It has been reported that Trafford council has granted permission for Manchester United to trial 1,500 barrier seats at its Old Trafford stadium, allowing fans to stand next season for the first time in over a quarter of a century.
Standing at top-flight games was banned in 1994 as a result of the Taylor report, which was commissioned following the 1989 Hillsborough disaster when 96 Liverpool fans lost their lives.
An application was made by United last year to install barrier seating, which is fronted by a rail for supporters to lean on, and the club has now been given the green light to follow Wolves, who were given permission to trial it last spring.
The West Midlands club took the decision after 97 percent of South Bank season-ticket holders said they were in favour of it, and the plan was approved by the local safety advisory group and the Sports Grounds Safety Authority.
The 1,500 new seats will be located in Old Trafford’s J-stand in the north-east quadrant of the stadium, and if the trial proves to be a success the club plans to add further safe standing places.
According to United’s managing director, Richard Arnold, the move followed feedback from fans and had safety in mind. “Our belief is that the introduction of barrier seats will enhance spectator safety in areas of the stadium where – as with other clubs – we have seen examples of persistent standing,” he said.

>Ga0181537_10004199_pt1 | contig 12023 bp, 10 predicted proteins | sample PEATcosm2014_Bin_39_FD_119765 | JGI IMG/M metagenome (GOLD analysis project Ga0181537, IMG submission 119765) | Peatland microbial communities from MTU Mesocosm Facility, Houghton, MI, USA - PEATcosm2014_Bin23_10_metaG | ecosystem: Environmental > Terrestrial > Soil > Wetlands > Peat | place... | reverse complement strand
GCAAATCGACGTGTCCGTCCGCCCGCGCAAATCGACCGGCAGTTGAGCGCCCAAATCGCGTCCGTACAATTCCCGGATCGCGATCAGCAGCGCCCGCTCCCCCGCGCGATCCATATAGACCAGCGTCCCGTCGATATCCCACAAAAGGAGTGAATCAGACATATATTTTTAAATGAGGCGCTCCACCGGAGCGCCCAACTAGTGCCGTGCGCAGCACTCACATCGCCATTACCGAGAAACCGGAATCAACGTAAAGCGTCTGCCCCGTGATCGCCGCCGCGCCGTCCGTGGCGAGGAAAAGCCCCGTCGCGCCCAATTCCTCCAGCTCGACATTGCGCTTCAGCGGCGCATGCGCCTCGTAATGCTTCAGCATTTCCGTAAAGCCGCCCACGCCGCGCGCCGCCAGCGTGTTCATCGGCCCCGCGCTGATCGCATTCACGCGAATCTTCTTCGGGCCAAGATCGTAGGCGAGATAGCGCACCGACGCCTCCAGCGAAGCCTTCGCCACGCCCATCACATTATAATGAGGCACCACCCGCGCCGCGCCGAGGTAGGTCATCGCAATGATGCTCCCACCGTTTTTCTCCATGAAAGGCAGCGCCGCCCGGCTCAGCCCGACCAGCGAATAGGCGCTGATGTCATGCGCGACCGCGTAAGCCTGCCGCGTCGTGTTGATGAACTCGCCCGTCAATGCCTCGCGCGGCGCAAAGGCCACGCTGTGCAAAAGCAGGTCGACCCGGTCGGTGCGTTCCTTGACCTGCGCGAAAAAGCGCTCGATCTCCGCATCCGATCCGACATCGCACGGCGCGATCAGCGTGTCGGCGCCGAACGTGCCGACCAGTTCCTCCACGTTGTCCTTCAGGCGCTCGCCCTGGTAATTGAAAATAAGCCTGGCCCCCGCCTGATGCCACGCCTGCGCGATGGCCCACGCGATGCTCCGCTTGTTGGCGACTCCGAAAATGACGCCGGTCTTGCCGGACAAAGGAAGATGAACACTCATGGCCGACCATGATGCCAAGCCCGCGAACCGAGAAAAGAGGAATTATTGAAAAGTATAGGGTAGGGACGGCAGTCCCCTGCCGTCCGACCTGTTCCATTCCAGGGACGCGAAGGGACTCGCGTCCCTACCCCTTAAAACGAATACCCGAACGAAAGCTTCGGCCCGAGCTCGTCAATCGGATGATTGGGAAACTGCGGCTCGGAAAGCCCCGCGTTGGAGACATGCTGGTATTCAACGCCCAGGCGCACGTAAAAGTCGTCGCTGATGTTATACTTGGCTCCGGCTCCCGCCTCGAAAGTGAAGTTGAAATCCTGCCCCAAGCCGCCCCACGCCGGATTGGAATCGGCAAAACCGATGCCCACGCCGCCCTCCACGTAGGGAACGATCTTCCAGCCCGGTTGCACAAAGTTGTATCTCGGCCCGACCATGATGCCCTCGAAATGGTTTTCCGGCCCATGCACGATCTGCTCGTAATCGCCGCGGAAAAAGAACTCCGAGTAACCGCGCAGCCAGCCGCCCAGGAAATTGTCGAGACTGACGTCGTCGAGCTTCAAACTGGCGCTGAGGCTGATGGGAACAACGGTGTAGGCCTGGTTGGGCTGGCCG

He added: “Our overwhelming priority is to keep our people safe from the Covid-19 pandemic. It may seem strange to talk about stadium plans at this time, but football and our fans will return when it is safe, and our preparations for that must continue in the background.”
In May 2018, Shrewsbury Town FC became the first club in England and Wales to install rail seats to be used as a safe standing area for 550 fans.
Meanwhile, United’s executive vice-chairman, Ed Woodward, has warned that it may not be “business as usual” for the club come the next transfer window, as spending may be affected by the financial impact of the coronavirus outbreak.
Football was suspended in early March and there is uncertainty about when it will return, and Woodward suggested this would need to be taken into account when assessing what kind of funding Ole Gunnar Solskjær may have to play with to strengthen his squad.
Speaking to a United fans’ forum via a conference call, he said: “Nobody should be under any illusions about the scale of challenge facing everyone in football and it may not be ‘business as usual’ for any clubs, including ourselves, in the transfer market this summer.
“As ever our priority is the success of the team. But we need visibility of the impact across the whole industry, including timings of the transfer window, and the wider financial picture, before we can talk about a return to normality.
“On this basis, I cannot help feeling that speculation around transfers of individual players for hundreds of millions of pounds this summer seems to ignore the realities that face the sport.”
On a more positive note, Woodward said the club’s strong commercial model gave United “greater resilience than most clubs”, and while acknowledging that games may initially be staged behind closed doors, he said the club was eager to see the team return to the field as soon as it was safe to do so.
“We are in constant dialogue with our governing bodies about when and how that will happen and we will continue to engage with this forum to keep fans consulted,” he added.